The quality assurance toolkit, together with the UNODC/WHO facility survey for substance use disorder treatment facilities and the upcoming full dissemination toolkit for the Standards (to be finalized in 2024), form a recommended package for countries interested in implementing the Standards. 

Additional technical assistance is required for countries to fully implement the International Standards for the Treatment of Drug Use Disorders at national and sub-national level and to evaluate the impact of such implementation on the treatment outcomes of people with drug use disorders.


#ScaleUp: Scalable interventions for the treatment and care of stimulant use disorders

#ScaleUp is an initiative of UNODC to identify scalable and effective interventions for the treatment and care of stimulant use disorders. In 2021, stimulants were the second most commonly used internationally controlled substance worldwide, with the cannabis being the first. The total number of people using drugs was approximately 296 million that year, marking a 23% increase over the past decade. Of these, an estimated 78 million people used stimulants annually, and notably nearly as many women have used synthetic stimulants than men. Stimulant use has led to a high demand for treatment, with notable variations across subregions: stimulants being a primary drug for 11% seeking treatment in Africa, 14% in Europe, 36% in the Americas, 42% in Oceania and 48% in Asia. 

Despite the rising need for efficacious interventions, no medication has yet been approved for the treatment of stimulant use disorder to date. Additionally, the implementation of evidence-based psychosocial treatment such as contingency management, remains very limited for a variety of reasons.  

There is an urgent need to bridge the global treatment gap for stimulant use disorders by rapidly disseminating and implementing scalable interventions. While some countries are advancing research on pharmacological treatments, a consensus on uniform treatment intervention and key outcome measures that align with regulatory requirements and the needs of affected populations is essential. UNODC is suggesting a multi-country study on combined psychosocial and pharmacological treatment of stimulant use disorder with a focus on feasibility, safety and effectiveness in different contexts, to strengthen the evidence base for scalable interventions benefitting different population groups and regions in an equitable way.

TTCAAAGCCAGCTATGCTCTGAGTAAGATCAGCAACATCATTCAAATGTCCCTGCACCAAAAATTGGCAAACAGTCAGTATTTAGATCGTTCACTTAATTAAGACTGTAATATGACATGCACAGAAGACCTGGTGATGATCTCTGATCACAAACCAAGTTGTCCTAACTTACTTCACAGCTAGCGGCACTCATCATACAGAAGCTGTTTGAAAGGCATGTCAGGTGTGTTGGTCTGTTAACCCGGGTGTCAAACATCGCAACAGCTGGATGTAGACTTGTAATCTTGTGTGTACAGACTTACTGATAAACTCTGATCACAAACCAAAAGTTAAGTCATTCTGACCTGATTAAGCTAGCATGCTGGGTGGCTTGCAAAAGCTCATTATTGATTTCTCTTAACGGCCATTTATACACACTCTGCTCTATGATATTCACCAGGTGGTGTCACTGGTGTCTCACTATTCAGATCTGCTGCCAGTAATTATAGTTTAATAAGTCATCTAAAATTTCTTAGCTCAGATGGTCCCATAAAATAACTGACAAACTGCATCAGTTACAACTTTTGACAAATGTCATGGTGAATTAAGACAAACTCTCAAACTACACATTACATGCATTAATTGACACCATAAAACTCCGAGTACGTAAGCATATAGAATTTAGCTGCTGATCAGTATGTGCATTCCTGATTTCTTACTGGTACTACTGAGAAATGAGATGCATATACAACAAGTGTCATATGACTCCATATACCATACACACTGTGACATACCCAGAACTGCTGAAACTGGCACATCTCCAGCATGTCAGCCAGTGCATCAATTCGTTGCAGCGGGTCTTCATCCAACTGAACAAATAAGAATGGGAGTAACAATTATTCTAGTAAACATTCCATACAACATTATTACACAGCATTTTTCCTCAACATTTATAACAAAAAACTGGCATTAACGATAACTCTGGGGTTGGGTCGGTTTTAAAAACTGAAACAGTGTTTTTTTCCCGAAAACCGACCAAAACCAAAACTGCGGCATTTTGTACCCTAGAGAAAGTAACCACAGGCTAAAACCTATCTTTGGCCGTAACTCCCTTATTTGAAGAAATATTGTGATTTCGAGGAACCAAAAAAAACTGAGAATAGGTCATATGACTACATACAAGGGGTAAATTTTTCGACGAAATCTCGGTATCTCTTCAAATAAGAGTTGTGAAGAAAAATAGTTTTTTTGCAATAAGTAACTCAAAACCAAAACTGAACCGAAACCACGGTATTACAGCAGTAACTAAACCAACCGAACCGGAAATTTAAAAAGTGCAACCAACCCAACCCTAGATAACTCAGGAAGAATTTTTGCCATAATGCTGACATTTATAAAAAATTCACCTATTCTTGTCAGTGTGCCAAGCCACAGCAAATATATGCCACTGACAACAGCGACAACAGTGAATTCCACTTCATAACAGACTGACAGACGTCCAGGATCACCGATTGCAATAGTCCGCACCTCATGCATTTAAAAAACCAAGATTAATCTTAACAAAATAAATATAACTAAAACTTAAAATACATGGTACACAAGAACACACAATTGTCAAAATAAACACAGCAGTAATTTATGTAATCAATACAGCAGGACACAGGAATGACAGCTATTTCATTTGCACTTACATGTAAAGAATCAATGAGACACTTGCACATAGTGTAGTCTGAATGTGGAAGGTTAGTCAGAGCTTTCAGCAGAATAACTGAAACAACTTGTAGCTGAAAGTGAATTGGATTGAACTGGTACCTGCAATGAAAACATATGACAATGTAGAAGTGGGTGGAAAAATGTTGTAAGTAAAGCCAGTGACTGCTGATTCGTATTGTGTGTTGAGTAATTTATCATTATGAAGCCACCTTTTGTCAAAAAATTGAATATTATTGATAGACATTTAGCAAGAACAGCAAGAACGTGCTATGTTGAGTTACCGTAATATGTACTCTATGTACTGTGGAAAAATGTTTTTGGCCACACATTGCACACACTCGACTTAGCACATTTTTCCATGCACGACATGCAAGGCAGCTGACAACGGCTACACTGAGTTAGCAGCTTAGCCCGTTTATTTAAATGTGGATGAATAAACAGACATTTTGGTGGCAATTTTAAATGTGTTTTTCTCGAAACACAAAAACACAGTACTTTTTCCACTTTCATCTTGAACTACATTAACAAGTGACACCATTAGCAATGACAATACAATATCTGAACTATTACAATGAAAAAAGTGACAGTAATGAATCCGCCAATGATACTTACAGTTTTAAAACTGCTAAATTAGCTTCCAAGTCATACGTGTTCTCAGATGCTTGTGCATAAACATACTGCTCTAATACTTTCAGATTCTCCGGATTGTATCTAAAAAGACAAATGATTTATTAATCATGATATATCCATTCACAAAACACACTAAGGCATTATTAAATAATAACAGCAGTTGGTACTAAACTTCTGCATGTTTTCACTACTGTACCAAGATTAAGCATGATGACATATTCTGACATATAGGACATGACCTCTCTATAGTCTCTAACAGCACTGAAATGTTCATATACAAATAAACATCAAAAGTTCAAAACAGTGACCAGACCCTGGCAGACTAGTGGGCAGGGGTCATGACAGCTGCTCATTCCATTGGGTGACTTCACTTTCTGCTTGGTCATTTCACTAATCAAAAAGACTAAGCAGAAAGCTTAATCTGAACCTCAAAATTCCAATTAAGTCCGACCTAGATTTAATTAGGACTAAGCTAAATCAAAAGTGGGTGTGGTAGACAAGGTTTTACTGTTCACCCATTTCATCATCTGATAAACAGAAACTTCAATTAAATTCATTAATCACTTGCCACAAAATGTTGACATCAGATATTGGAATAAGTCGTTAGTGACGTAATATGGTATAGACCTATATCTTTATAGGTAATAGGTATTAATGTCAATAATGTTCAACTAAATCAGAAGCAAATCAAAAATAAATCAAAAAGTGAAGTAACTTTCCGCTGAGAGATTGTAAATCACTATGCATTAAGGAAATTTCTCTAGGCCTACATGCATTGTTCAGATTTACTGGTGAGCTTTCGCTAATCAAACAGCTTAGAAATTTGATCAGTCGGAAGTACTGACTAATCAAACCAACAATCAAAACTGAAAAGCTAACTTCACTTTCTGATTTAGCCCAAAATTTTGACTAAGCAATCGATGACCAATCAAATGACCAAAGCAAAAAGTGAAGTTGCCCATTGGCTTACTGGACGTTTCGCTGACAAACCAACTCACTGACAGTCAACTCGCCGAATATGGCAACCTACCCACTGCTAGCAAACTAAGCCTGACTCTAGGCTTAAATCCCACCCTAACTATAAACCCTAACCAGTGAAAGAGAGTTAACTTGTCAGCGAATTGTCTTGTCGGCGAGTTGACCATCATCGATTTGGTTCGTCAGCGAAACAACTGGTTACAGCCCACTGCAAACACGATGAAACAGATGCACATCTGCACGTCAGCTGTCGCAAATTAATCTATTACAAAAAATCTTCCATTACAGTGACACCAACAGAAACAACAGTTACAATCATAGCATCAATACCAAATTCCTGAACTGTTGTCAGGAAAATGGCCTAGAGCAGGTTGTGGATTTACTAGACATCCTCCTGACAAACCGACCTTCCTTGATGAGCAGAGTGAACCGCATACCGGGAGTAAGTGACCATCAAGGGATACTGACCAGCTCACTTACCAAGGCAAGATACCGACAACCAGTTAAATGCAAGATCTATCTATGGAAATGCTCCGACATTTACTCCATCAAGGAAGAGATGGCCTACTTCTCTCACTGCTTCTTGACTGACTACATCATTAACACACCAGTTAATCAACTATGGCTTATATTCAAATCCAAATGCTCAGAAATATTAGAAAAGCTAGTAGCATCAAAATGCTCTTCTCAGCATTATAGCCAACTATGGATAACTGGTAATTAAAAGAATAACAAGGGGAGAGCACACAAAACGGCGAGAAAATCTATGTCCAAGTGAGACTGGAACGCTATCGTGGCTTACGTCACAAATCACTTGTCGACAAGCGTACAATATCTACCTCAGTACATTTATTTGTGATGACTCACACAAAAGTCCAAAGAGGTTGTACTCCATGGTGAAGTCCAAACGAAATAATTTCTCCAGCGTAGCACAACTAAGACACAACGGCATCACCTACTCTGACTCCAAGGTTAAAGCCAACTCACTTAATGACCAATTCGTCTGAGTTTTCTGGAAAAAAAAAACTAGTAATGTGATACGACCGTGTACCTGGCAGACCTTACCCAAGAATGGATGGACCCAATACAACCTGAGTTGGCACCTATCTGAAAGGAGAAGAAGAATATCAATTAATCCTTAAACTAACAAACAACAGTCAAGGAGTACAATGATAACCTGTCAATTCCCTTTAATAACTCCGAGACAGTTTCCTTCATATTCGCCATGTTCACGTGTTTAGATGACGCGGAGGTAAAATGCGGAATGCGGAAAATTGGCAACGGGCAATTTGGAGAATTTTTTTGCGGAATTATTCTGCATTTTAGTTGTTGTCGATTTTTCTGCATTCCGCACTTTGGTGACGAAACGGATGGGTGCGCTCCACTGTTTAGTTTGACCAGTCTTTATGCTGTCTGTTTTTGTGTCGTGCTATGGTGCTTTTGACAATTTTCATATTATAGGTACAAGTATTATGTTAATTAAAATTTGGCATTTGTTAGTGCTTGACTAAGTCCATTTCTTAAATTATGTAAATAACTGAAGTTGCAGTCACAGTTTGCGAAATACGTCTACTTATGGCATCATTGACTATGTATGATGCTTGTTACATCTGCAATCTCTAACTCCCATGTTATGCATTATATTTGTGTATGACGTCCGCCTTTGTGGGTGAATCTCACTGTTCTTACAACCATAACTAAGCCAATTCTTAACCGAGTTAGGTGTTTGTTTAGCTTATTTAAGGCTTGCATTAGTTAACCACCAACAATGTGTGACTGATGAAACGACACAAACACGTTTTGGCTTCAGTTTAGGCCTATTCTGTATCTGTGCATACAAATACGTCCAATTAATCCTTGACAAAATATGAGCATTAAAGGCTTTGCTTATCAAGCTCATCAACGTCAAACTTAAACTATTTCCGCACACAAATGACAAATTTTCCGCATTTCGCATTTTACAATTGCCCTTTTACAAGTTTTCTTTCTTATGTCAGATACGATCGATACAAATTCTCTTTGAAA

International Organization

  • UNODC Prevention, Treatment and Rehabilitation Section 
  • UNODC Informal Research Collaboration on Treatment of Stimulant Use Disorders

Possible partners: Member States and national research institutes, professional organizations in the field of addiction medicine, Partner UN agencies 


Addressing the health needs of people with synthetic drug use disorders through voluntary community-based services in Southeast Asia

The program focuses on advancing voluntary community-based services over compulsory treatment for individuals with synthetic drug use disorders. The initiative aims to enhance capacities, improve availability, ensure access, and elevate the quality of community-based services for people dealing with substance use issues. UNODC, together with the Ministries of Health, Drug Control Agencies and Civil Society will leverage the guidance documents and training toolkits for community-based treatment and care services to engage stakeholders constructively, through training, workshops, and dialogues to facilitate discussions on system strengthening, encompassing coverage, delivery, and service quality. 


Strengthening Substance Use Disorder Treatment and Care through WHO’s Special Initiative for Mental Health

WHO Special Initiative for Mental Health is underway in nine countries across all WHO regions. The initiative focuses on two key strategies; advancing mental health policies, advocacy and human rights; and scaling up quality interventions and services for individuals with mental health conditions, including substance use disorders. This proposal aims to assist WHOs Special Initiative for Mental Health countries to increase coverage and improve the quality of treatment and care for people with substance use disorders. 


Implementation of clinical guidelines to manage polysubstance use and comorbidity cases in primary care and specialized facilities